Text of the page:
The Material Handling Blog


Read More Articles

Parts Town distribution center

New Year DC Resolutions: 4 Operational Considerations for a Smoother Year Ahead

Mike Senuta | 6 January 2021

As we close the door on a year of tremendous challenge and change, it’s a good time for distribution center (DC) leaders to pause and reflect on how to apply the hard-won learnings of 2020 in order to make course corrections for 2021 and beyond. Despite how early it may seem, now is the time to prepare for the second half of 2021, by which time the COVID-19 pandemic may be substantially behind us.

Supply chains will also begin the transition to a new post-pandemic steady state. Already there has been much discussion about both the short and long-term impacts of the pandemic on supply chain operations. Specifically, discussion surrounds the implications of ecommerce and DC automation trends, which were accelerated by coronavirus safety tips and precautions that urged social distancing, among other tips, to slow the spread of infection.  

As you chart your distribution operation’s path forward consider a few key questions that take into account your business needs, workforce, trends and technologies. Not only will this help prepare your operations for a smoother process but will help you assess your capabilities as external factors continue to change.

1. Current Operations that Support Business Change

Do current DC layout, technology and systems support the changing needs of the business?

Changes in order profiles (lines and units per order) may have accelerated with the dramatic shift to ecommerce from bricks-and-mortar distribution. These changes often require different approaches to picking, packing and replenishment flows and processes to support picking and shipping eaches rather than full cases and pallets.

Picking from pallet racking and carton flow modules may result in sub-optimal space utilization and productivity for picking of e-com orders, while automated goods-to-person technologies can offer substantial benefits and strong ROI.

2. Workforce Flexibility

Will the workforce be available to meet those needs?

Competition for DC labor will likely remain intense through and beyond 2021, especially during peak periods. Temp agencies will also likely continue to be challenged to meet peak demands with productive, reliable resources.

This means that scarce labor will continue to push wages higher, and it’ll exacerbate the challenges of staffing less-desirable shift schedules.

All these factors make it crucial to have the ability to flex in order to handle peak periods and volume variations while maintaining increasing customer service expectations. With increased ecommerce activity and less instore purchases, next-day delivery will be critical as it remains the norm.

3. Future Possibilities

Is the operation prepared to handle the range of possibilities that may be in store over the next few years?

We are headed to a “new normal” in society and the economy. While we can anticipate some elements of this future state, there are many unknowns related to the economy, supply chains, and consumer preferences and habits for which DC operations need to be prepared.

DC operations systems and workforce need to be nimble and prepared for a range of business requirements scenarios and challenges. In 2020, facilities scrambled to adjust schedules and rearrange workstations in order to implement safety and social distancing best practices that kept their workforce safe and kept business moving.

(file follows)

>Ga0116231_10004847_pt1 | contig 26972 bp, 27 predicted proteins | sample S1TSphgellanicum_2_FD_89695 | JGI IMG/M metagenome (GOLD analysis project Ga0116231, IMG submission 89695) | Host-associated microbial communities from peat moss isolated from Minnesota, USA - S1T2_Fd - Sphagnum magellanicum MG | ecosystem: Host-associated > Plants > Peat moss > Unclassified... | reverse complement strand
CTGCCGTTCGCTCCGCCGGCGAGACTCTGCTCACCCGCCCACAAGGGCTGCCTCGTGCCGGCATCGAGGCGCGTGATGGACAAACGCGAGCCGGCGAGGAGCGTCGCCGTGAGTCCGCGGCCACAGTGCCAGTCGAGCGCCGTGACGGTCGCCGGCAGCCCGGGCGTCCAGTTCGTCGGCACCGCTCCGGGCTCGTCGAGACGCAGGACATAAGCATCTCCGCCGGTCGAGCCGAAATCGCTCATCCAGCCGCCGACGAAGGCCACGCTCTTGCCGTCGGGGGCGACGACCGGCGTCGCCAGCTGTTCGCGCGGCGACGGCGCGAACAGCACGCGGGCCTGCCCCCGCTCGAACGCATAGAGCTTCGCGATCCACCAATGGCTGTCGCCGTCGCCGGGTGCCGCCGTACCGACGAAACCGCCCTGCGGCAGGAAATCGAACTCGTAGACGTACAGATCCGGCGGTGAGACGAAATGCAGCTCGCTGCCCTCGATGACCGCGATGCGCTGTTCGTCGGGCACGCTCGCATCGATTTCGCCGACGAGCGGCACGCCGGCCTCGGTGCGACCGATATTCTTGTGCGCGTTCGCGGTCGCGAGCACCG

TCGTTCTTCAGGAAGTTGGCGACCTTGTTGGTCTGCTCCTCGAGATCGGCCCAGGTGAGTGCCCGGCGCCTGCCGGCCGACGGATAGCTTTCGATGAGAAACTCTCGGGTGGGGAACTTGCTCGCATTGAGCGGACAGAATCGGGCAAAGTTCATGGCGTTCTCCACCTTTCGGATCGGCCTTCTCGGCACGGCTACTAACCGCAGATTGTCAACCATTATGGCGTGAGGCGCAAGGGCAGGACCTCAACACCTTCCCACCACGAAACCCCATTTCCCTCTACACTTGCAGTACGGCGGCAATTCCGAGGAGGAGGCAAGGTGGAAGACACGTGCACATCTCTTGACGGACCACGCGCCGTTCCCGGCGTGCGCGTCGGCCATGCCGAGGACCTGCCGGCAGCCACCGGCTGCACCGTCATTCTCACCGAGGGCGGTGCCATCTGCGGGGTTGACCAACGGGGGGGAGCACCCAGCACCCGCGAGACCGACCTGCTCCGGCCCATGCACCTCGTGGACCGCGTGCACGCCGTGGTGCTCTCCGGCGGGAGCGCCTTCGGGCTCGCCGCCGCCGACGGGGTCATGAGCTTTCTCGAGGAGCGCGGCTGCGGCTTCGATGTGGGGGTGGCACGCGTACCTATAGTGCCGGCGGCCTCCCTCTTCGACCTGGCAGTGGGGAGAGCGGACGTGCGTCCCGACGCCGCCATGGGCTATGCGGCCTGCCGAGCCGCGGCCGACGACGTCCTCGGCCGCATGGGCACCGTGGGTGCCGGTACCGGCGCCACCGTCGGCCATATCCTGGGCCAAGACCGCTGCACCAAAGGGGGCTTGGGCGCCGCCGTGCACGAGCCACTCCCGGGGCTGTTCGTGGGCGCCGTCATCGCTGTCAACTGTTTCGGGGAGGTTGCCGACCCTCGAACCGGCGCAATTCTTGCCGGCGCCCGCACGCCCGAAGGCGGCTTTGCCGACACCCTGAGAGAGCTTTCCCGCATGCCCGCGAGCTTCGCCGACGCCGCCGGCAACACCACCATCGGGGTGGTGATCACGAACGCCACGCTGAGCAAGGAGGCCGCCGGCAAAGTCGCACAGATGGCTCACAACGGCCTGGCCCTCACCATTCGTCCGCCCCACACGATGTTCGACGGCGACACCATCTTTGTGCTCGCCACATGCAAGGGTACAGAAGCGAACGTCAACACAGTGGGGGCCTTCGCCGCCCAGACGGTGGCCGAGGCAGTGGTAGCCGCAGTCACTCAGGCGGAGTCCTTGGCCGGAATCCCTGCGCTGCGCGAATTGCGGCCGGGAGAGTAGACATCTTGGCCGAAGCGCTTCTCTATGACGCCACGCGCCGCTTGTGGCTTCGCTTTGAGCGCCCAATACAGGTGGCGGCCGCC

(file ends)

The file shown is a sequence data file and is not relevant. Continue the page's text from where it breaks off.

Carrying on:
Uncertainty requires flexibility in all aspects of the process – the flexibility to scale, shift to new and different distribution channels, as well as manage ongoing safeguards to contain and prevent contagion.

4. Make the Right Investments

Do we have the latest info about trends and technology needed to make sound decisions about tech and capital investments to set the DC and the business up for success going forward?

Distribution center automation technologies have developed rapidly over the past 5-10 years, with initial investment costs decreasing and ROI increasing.

In some cases, conventional technology may be the best option to gain additional productivity and flexibility at a modest investment. In other cases, investment in complex automated systems involving goods-to-person picking and robotics may be warranted.

There is also a growing number of mid-range options, some of which can be implemented relatively quickly without a huge capital investment (i.e. pick-assist autonomous mobile robots). New technologies can provide capabilities to pick small direct-to-consumer orders for next-day delivery while controlling DC operations and transportation costs.

Prepare Now for What’s to Come

Many organizations do not have the capabilities to properly assess these complex and rapidly changing factors and choices. Bastian Solutions is here to help – we have extensive capabilities and experience to help you assess and analyze your current operation, to chart a course based on industry and business trends, and to design and implement a turnkey solution for any budget and level of size and complexity.

Author: Mike Senuta

Mike Senuta is a Senior Consultant with Bastian Consulting Indianapolis. In this role, he works with customers across North America to come up with innovative solutions to a broad range of distribution and material handling challenges. Mike has extensive experience in DC engineering and operations.


No comments have been posted to this Blog Post

Leave a Reply

Your email address will not be published.


Thank you for your comment.

Rate this Blog Post:

Spell Check